Southland Branch of the Royal Society of New Zealand.
President: Dr. G. H. Uttley.
Secretary: Mr. J. H. Sorensen.
Membership: The number of full members of the Branch is 43, one of whom is a Life Member. During the time which has elapsed since the Branch was formed, two members have left the district. There are six country members. By exercising their right to bring friends to the ordinary meetings of the Branch, members are helping to bring to the notice of others this Branch and its work. It should be the aim of all to have as large a membership as possible in order that more and more scientific work may be carried on and the Branch become the power in the community it is entitled to be.
Lectures: To date eleven lectures have been held. They are as follows:—
8th September: “An Archaeologist in Tahiti,” Dr. H. D. Skinner.
27th October: “Aurorae,” Mr. M. Geddes.
24th November: “X-Rays,” Dr. C. C. Anderson.
4th May: “Science in Southland,” Dr. G. H. Uttley.
25th May: “An Outline of the Geology of Southland and Stewart Island,” Professor W. N. Benson.
22nd June: “The Atom,” Mr. A. S. Hogg.
5th August: “Sclater's Penguin and the Royal Albatross, Mr. L. E. Richdale.
24th August: (a) “Modern Museum Work, Mr. J. H. Sorensen; (b) “Fe [ unclear: ] rns,” Mr. J. C. Calvert; (c) “Stewart Island Scenery,” Mr. A. D. Nisbet.
28th September: “Irrigation,” Miss McHaffie.
26th October: “Scenic Byways and Botany of the Hollyford and Fiordland,” Mr. O. Fletcher.
23rd November: “Archaeology in Murihiku,” Mr. J. H. Sorensen.
Attendance: Satisfactory attendances were recorded at all meetings held by the Branch, both General (when the Lectures were given), and at the Council Meetings.
Representatives: The President (Dr. Uttley) and Dr. C. C. Anderson were appointed as representatives of the Branch to the Southland Museum Trust Board. The delegate to the parent body has yet to be appointed.
Honours: Mr. M. Geddes was appointed to the Directorship of the Carter Observatory in Wellington. Mr. G. A. R. Petrie gained his National Diploma in Horticulture. The Branch extends congratulations to both these members.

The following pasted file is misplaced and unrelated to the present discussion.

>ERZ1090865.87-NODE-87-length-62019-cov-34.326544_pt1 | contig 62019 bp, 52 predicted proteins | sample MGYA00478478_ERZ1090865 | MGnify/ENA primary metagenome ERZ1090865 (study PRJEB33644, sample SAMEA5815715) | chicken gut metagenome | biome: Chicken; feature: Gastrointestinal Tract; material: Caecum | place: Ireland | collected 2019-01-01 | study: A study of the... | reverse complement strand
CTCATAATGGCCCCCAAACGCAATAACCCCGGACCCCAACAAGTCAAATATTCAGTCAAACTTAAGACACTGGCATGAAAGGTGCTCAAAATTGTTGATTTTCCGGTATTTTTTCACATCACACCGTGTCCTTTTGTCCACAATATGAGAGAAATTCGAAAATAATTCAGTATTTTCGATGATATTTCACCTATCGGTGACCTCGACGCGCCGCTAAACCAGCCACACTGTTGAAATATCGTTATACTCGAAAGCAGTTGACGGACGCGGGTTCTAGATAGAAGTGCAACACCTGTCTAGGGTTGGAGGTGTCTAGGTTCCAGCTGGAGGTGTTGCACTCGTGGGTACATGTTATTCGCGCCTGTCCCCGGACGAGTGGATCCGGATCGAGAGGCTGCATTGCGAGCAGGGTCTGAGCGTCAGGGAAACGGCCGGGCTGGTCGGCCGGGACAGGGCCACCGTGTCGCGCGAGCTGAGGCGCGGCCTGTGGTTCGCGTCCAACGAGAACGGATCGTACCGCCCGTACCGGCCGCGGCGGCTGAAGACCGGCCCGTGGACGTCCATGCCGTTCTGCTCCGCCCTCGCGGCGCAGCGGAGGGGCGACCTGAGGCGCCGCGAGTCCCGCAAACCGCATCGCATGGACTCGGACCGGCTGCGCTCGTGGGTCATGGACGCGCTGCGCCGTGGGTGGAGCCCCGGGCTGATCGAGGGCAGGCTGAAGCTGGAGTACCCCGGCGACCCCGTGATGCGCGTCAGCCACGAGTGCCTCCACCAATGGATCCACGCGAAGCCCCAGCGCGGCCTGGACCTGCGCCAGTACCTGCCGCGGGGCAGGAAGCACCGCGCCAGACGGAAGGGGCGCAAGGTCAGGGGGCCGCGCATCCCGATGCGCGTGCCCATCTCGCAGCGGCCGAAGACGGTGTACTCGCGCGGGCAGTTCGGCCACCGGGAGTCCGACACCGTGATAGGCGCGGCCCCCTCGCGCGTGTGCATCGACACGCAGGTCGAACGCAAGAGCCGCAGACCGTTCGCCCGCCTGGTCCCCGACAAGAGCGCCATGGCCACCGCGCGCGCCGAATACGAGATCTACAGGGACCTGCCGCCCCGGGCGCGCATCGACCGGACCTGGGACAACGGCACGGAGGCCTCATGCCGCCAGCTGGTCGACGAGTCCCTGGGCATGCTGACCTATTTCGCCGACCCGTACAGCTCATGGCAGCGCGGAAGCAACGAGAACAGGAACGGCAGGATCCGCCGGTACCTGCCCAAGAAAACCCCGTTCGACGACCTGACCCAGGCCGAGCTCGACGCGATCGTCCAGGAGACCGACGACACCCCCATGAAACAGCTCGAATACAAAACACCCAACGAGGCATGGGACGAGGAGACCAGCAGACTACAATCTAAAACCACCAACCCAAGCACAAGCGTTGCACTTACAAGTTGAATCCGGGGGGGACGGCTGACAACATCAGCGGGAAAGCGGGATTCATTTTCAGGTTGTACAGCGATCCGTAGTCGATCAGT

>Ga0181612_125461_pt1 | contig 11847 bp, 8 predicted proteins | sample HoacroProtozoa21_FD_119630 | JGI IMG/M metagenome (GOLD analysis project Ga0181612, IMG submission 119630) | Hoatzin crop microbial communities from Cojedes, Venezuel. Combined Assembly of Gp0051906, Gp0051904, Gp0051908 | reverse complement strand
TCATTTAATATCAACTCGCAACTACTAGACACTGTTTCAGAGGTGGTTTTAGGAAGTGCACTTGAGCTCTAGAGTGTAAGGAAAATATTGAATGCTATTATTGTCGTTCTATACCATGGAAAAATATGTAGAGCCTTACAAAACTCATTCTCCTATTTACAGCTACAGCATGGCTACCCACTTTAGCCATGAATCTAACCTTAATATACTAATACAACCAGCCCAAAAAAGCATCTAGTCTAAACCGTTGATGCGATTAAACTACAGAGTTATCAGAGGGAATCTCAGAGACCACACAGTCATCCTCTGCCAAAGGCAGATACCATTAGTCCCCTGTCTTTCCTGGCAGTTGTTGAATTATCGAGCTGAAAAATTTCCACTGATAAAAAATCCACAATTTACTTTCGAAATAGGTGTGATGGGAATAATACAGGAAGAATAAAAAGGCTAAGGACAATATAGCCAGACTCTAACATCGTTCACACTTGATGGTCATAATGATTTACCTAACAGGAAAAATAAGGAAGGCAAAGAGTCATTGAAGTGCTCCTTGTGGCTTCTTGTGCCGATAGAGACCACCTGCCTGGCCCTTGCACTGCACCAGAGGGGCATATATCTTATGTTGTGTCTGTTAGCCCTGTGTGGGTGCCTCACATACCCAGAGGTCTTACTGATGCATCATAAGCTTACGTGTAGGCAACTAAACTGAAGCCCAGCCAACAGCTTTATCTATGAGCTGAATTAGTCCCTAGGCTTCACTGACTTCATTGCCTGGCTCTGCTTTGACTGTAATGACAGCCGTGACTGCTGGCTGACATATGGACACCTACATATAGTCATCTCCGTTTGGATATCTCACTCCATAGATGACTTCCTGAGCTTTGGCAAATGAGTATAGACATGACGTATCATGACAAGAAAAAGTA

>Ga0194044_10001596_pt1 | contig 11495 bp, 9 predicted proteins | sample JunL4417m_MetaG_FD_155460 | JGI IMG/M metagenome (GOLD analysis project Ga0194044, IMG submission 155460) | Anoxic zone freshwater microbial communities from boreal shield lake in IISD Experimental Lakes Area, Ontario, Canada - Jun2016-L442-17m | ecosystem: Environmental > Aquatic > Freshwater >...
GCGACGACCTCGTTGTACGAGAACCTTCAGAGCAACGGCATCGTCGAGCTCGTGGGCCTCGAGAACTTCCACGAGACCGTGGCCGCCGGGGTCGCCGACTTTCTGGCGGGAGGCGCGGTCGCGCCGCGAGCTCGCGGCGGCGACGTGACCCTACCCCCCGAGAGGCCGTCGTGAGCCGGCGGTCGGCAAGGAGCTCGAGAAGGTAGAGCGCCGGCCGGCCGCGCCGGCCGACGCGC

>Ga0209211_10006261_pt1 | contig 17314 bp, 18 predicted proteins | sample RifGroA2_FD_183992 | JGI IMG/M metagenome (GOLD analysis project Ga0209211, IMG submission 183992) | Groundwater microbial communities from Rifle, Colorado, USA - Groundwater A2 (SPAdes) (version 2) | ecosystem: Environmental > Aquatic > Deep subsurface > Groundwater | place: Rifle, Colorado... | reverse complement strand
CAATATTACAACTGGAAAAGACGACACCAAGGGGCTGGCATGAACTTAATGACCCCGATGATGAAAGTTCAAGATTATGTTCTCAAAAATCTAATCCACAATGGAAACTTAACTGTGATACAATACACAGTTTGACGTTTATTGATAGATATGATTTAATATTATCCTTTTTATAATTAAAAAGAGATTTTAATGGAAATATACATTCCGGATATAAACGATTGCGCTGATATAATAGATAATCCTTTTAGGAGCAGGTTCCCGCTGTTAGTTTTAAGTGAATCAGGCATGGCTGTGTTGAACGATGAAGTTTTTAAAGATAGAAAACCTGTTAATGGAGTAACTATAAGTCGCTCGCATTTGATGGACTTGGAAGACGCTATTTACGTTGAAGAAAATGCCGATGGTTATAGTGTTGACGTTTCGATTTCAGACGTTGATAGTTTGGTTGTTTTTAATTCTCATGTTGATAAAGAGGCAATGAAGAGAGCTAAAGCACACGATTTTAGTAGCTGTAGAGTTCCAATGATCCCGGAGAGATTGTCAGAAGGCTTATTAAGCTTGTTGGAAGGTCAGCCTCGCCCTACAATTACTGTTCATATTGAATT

Papers: One paper entitled “On an Occurrence of Dasypodia salenophora in Southland,” by Mr. J. H. Sorensen was read during the year and accepted for publication in the Transactions.
Conclusion: A fine start has been made and much keenness shown by the members of the Branch, which is now admitted as a member body of the Royal Society of New Zealand. It is confidently expected that the incoming year will bring more and more successes. The syllabus attached provides for five lectures, and one meeting night has been reserved for original papers by members. Two evenings have been left open, but several person have yet to be approached, and a well-balanced programme for the year should result.
[Delivered at the Annual Meeting at Wellington on May 22, 1940, by the Reverend J. E. Holloway, L.Th., D.Sc., F.R.S., F.R.S.N.Z.]
I must first thank you for doing me the honour at the last Annual Meeting of electing me as your President. I desire to thank Professor Evans for taking the chair at the meetings of the Standing Committee during the past year, and for doing all the work which should have been done by me.
It is my pleasant duty to welcome Dr. R. A. Falla as one of the representatives of the Canterbury Branch. He takes the place of Mr. E. F. Stead, who has represented that Branch since 1936. Also I welcome Mr. J. H. Sorensen, who represents the recently revived Southland Branch.
Before proceeding to our regular agenda it is fitting that in view of this time of great national peril I should move the following resolution:—
That this Annual Meeting of the Council of the Royal Society of New Zealand expresses its loyalty to His Majesty the King, and assures him and his Ministers in New Zealand of the whole-hearted support of the members of this Society in the efforts that are being made to bring the present great conflict with our enemies to a successful issue, and that the Council directs that this resolution be forwarded to the Right Honourable the Prime Minister with the request that it be respectfully submitted to His Majesty.
Since the last Annual Meeting we have lost by death one of the Fellows of the Royal Society of New Zealand, Edward Kidson, O.B.E., M.A., D.Sc., who was also from 1933 to 1936 a member of this Council; and also we have lost one of our Honorary Members, A. C. Haddon, M.A., Sc.D., F.R.S.
Edward Kidson received his primary and secondary school education at Nelson. If a personal reference may be allowed, two members of this present Council, Dr. Allan and myself, were among his classmates at Nelson College. His old friends of those days remember his quiet, reliable, and always friendly nature, and also his outstanding all-round ability in the classroom.
From Nelson College he proceeded to Canterbury University College with an entrance scholarship, and there took the Honours courses in Physics and Mathematics, which were to be the preparation for his life work. He gained a senior scholarship, followed by the degrees of M.Sc., with first class honours in Physics, and M.A. in Mathematics.
A full notice of his activities has already appeared in our Transactions. It will suffice here to say that during the period 1905 to 1927 he was engaged in magnetic and meteorological work in